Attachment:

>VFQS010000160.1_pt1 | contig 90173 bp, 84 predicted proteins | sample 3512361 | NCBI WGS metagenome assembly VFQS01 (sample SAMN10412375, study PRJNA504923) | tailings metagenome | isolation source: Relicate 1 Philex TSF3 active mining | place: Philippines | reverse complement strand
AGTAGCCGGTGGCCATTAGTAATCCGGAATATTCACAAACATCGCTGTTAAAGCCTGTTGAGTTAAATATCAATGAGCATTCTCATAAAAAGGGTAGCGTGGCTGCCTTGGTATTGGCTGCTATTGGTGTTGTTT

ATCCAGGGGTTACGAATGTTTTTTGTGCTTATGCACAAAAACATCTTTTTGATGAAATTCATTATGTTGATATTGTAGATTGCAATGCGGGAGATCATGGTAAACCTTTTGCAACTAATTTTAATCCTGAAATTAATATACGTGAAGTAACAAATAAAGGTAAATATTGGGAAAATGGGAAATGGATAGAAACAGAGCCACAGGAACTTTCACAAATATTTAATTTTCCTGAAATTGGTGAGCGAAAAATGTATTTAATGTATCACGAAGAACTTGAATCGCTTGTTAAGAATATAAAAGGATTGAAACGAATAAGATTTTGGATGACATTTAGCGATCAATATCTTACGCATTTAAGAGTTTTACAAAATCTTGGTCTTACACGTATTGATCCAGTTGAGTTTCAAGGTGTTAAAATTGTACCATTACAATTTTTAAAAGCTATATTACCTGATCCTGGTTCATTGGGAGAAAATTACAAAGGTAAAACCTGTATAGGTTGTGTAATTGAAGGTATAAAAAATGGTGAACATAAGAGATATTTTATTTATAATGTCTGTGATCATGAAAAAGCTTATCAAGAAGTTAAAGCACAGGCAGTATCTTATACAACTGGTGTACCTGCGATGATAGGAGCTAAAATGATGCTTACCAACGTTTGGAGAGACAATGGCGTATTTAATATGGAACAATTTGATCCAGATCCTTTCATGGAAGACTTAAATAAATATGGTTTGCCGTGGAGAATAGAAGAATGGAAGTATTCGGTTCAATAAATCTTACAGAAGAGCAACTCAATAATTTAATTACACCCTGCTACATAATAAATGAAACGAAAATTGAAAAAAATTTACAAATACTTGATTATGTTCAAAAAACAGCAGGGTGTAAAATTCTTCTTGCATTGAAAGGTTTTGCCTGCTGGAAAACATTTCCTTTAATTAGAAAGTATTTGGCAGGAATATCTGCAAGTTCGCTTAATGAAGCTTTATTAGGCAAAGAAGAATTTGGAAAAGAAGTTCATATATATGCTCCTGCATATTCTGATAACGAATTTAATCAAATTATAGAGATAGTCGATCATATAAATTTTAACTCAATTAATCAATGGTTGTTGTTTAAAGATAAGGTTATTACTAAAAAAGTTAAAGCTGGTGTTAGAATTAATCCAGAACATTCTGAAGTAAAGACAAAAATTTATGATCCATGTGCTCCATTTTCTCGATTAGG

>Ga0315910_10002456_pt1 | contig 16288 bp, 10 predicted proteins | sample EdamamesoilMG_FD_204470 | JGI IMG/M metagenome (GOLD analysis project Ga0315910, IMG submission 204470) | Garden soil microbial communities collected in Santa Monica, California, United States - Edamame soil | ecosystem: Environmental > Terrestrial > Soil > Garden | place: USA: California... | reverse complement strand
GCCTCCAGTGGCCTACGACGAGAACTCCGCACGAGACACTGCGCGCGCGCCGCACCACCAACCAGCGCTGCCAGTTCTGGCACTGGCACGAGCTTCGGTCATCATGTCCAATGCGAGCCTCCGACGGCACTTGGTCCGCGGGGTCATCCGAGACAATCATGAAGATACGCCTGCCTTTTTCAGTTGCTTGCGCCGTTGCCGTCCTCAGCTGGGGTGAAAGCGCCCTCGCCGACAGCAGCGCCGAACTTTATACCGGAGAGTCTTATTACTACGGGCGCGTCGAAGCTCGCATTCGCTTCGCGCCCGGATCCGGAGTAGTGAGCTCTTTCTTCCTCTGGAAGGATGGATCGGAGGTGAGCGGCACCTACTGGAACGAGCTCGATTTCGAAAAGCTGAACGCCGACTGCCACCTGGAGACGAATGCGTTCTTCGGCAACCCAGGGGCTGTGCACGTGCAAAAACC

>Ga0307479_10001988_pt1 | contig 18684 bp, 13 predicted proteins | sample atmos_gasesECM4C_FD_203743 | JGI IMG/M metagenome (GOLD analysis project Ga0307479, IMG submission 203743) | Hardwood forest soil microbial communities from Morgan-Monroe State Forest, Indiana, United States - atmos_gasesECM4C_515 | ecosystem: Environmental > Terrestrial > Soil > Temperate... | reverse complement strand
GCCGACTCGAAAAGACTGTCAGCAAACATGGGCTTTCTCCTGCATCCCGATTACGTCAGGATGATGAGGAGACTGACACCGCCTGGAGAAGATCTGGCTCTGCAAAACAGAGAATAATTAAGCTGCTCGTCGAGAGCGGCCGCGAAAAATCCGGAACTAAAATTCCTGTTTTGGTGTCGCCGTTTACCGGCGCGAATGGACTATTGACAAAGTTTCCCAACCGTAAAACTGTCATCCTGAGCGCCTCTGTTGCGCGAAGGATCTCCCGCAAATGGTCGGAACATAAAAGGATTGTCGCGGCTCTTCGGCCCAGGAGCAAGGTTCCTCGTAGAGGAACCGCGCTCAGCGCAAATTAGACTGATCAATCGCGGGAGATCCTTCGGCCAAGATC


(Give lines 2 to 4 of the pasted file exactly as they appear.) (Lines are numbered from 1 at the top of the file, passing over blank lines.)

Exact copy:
AGTAGCCGGTGGCCATTAGTAATCCGGAATATTCACAAACATCGCTGTTAAAGCCTGTTGAGTTAAATATCAATGAGCATTCTCATAAAAAGGGTAGCGTGGCTGCCTTGGTATTGGCTGCTATTGGTGTTGTTT

ATCCAGGGGTTACGAATGTTTTTTGTGCTTATGCACAAAAACATCTTTTTGATGAAATTCATTATGTTGATATTGTAGATTGCAATGCGGGAGATCATGGTAAACCTTTTGCAACTAATTTTAATCCTGAAATTAATATACGTGAAGTAACAAATAAAGGTAAATATTGGGAAAATGGGAAATGGATAGAAACAGAGCCACAGGAACTTTCACAAATATTTAATTTTCCTGAAATTGGTGAGCGAAAAATGTATTTAATGTATCACGAAGAACTTGAATCGCTTGTTAAGAATATAAAAGGATTGAAACGAATAAGATTTTGGATGACATTTAGCGATCAATATCTTACGCATTTAAGAGTTTTACAAAATCTTGGTCTTACACGTATTGATCCAGTTGAGTTTCAAGGTGTTAAAATTGTACCATTACAATTTTTAAAAGCTATATTACCTGATCCTGGTTCATTGGGAGAAAATTACAAAGGTAAAACCTGTATAGGTTGTGTAATTGAAGGTATAAAAAATGGTGAACATAAGAGATATTTTATTTATAATGTCTGTGATCATGAAAAAGCTTATCAAGAAGTTAAAGCACAGGCAGTATCTTATACAACTGGTGTACCTGCGATGATAGGAGCTAAAATGATGCTTACCAACGTTTGGAGAGACAATGGCGTATTTAATATGGAACAATTTGATCCAGATCCTTTCATGGAAGACTTAAATAAATATGGTTTGCCGTGGAGAATAGAAGAATGGAAGTATTCGGTTCAATAAATCTTACAGAAGAGCAACTCAATAATTTAATTACACCCTGCTACATAATAAATGAAACGAAAATTGAAAAAAATTTACAAATACTTGATTATGTTCAAAAAACAGCAGGGTGTAAAATTCTTCTTGCATTGAAAGGTTTTGCCTGCTGGAAAACATTTCCTTTAATTAGAAAGTATTTGGCAGGAATATCTGCAAGTTCGCTTAATGAAGCTTTATTAGGCAAAGAAGAATTTGGAAAAGAAGTTCATATATATGCTCCTGCATATTCTGATAACGAATTTAATCAAATTATAGAGATAGTCGATCATATAAATTTTAACTCAATTAATCAATGGTTGTTGTTTAAAGATAAGGTTATTACTAAAAAAGTTAAAGCTGGTGTTAGAATTAATCCAGAACATTCTGAAGTAAAGACAAAAATTTATGATCCATGTGCTCCATTTTCTCGATTAGG

>Ga0315910_10002456_pt1 | contig 16288 bp, 10 predicted proteins | sample EdamamesoilMG_FD_204470 | JGI IMG/M metagenome (GOLD analysis project Ga0315910, IMG submission 204470) | Garden soil microbial communities collected in Santa Monica, California, United States - Edamame soil | ecosystem: Environmental > Terrestrial > Soil > Garden | place: USA: California... | reverse complement strand